Yes, but the callier effect you are talking about applies to enlarger light source not to densitometer light source. The reason some densitometers have the ability to vary the sampling aperture is so that you can sample a smaller area of the film, not to try to simulate "difuse or colimated" light sources this is very well explained by the late Dr. Henry. Now if you are talking about spectrometry in thin film applications then that is another matter, but then we get into micro meter densitometers which is entirely a different matter.
Originally Posted by Thilo Schmid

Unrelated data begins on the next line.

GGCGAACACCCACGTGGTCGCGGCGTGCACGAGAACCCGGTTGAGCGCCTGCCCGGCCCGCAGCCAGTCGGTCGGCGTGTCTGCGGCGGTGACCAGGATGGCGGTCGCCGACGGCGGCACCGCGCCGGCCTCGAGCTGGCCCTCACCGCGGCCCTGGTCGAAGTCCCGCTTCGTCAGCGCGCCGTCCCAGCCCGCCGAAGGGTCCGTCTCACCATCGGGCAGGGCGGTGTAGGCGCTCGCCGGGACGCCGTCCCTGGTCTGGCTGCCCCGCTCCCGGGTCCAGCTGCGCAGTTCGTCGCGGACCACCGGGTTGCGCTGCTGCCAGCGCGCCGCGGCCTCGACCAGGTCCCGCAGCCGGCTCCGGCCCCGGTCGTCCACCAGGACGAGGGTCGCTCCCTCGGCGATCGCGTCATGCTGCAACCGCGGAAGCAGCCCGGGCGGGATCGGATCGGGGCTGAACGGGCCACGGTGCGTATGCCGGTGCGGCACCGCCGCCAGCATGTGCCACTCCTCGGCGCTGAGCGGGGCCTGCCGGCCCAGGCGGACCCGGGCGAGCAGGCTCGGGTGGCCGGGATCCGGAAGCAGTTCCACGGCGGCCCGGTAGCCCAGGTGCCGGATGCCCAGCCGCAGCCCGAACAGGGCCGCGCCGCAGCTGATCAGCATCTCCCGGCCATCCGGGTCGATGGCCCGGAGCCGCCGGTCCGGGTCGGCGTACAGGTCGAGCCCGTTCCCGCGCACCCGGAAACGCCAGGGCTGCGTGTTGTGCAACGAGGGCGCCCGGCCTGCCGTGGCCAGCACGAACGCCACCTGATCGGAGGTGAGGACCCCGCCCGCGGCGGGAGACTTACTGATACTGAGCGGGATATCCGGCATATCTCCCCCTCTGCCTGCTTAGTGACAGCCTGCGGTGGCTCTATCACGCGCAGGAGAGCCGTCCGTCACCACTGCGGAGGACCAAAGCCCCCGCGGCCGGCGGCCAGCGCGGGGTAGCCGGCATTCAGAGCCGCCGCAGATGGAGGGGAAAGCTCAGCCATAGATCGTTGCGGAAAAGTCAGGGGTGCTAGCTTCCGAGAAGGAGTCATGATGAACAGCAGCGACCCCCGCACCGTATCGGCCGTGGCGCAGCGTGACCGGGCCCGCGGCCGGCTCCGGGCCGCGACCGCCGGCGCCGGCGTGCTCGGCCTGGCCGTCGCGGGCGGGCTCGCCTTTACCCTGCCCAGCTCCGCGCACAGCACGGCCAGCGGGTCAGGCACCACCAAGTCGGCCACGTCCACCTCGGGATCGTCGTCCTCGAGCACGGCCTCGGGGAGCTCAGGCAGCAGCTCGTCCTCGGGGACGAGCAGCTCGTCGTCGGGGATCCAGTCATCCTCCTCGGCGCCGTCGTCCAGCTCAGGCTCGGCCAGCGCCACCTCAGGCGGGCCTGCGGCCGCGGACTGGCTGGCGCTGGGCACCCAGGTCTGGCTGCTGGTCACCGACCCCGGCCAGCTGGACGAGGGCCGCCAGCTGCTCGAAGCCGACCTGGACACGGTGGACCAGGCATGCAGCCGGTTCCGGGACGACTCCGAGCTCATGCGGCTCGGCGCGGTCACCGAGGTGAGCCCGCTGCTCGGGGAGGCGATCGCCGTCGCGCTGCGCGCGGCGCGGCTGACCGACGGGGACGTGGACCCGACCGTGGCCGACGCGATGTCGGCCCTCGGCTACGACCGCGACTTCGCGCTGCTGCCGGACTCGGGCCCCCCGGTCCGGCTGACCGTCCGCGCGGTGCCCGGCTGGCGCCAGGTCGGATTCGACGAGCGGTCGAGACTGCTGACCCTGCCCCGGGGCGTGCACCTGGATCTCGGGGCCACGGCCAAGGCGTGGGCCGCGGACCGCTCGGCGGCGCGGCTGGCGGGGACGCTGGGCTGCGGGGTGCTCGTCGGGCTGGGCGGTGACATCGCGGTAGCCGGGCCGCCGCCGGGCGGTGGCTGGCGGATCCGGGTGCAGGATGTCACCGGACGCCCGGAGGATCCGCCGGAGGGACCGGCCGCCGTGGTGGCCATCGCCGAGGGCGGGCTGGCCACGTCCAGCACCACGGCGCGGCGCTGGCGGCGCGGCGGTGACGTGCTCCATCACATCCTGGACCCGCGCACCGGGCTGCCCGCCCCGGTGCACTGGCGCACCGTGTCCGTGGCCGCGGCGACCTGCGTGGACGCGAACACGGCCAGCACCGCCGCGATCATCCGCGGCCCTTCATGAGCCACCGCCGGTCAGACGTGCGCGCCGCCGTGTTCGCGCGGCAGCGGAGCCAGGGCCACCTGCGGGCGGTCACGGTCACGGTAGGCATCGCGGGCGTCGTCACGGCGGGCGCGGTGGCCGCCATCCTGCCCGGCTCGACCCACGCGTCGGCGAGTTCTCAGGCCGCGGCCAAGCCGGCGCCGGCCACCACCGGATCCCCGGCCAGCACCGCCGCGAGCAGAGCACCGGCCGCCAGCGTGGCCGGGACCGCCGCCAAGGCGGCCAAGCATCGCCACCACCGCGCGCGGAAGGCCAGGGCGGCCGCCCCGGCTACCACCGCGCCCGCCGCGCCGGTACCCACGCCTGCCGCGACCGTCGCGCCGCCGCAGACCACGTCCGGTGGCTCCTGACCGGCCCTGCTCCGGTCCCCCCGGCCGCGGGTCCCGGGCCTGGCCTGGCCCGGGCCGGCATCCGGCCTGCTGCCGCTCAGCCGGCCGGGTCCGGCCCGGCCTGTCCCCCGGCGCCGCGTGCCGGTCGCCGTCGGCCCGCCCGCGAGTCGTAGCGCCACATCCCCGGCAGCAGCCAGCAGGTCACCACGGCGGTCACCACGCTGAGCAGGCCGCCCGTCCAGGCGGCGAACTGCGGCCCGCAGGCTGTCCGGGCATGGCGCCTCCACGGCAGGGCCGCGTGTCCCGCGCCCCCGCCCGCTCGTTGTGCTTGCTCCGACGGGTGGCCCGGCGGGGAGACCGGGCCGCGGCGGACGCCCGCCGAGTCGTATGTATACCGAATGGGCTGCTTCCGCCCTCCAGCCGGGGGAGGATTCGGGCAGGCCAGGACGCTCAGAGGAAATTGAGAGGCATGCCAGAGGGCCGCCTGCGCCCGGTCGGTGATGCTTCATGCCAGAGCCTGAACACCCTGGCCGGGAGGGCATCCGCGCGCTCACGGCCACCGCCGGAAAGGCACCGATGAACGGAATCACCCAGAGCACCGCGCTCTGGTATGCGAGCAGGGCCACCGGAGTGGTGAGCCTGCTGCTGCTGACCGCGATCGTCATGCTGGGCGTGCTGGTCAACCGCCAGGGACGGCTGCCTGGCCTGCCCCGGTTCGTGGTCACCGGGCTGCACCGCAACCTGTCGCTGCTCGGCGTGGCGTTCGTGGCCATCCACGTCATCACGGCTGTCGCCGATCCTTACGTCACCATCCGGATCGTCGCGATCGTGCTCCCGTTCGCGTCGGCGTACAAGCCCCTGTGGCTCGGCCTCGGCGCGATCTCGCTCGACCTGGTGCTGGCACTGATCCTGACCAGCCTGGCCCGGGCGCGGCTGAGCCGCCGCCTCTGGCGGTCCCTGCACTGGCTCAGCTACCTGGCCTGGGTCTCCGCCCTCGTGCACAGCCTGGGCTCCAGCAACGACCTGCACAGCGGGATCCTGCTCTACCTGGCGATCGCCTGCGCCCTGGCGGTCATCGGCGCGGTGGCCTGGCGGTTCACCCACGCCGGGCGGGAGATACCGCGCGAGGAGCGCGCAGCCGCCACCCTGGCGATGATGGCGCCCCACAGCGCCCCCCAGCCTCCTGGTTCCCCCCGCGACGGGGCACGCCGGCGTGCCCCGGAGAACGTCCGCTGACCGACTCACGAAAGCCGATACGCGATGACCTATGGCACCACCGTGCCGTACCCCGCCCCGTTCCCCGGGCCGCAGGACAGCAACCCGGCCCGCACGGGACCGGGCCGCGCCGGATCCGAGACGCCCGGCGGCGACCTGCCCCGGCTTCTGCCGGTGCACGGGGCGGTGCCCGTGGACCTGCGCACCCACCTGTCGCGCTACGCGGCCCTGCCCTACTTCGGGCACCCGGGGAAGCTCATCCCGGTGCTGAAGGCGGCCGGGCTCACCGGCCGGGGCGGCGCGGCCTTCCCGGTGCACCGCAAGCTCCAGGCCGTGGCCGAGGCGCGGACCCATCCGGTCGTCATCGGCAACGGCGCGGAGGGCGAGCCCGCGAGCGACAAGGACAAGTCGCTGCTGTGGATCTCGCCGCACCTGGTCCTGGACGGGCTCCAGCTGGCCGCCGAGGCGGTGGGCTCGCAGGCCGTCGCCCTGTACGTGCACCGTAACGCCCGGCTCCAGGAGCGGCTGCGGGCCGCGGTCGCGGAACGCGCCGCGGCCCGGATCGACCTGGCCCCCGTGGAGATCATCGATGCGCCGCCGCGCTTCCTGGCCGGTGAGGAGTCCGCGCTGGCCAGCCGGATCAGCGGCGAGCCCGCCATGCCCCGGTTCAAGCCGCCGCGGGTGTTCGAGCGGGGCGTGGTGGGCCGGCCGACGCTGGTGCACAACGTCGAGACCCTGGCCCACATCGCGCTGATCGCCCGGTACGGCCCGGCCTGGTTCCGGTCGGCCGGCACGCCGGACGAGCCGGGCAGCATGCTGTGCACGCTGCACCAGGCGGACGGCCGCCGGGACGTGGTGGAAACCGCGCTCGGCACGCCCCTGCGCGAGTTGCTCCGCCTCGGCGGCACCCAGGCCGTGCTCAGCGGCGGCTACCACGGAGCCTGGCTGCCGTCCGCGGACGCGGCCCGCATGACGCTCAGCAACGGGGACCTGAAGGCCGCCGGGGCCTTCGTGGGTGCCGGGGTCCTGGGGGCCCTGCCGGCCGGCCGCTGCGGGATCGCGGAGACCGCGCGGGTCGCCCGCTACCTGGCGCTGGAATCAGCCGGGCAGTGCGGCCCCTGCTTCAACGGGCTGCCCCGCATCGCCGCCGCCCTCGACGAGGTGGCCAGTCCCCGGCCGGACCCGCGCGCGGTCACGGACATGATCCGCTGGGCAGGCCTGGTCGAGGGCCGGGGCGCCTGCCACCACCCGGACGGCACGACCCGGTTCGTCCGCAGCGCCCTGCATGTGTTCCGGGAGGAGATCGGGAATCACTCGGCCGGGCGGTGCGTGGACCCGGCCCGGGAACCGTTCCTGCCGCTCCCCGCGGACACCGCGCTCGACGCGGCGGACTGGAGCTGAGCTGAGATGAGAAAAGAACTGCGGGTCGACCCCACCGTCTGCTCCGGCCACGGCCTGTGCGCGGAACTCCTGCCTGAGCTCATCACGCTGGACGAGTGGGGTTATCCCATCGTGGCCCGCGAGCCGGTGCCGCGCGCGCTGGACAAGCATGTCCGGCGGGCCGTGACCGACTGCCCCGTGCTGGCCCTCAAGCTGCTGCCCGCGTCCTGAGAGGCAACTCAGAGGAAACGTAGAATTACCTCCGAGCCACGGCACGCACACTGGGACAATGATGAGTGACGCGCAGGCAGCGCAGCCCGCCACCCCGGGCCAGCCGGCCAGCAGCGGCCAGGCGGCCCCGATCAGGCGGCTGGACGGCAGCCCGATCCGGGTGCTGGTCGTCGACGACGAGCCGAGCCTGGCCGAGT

One of the best books in this matter is photographic sensitometry by Todd and Zakia, and I will quote " The present United States Standard specifies diffuse measurements, and all commercially available instruments are said by their manufacturers to conform to this standard in terms of results. Consequently, if we wish to make specular density measurements, we must design our own equipment, or modify existing equipment." So even if you wanted to make specular measurments you would have to have a detector that was away from the film, not in contact as all densitometers work presently. trying to simulate density measurements by specular or difuse source is not practical, and since there are no correction factors to convert either way, for all practical purposes diffuse measurements are the rule.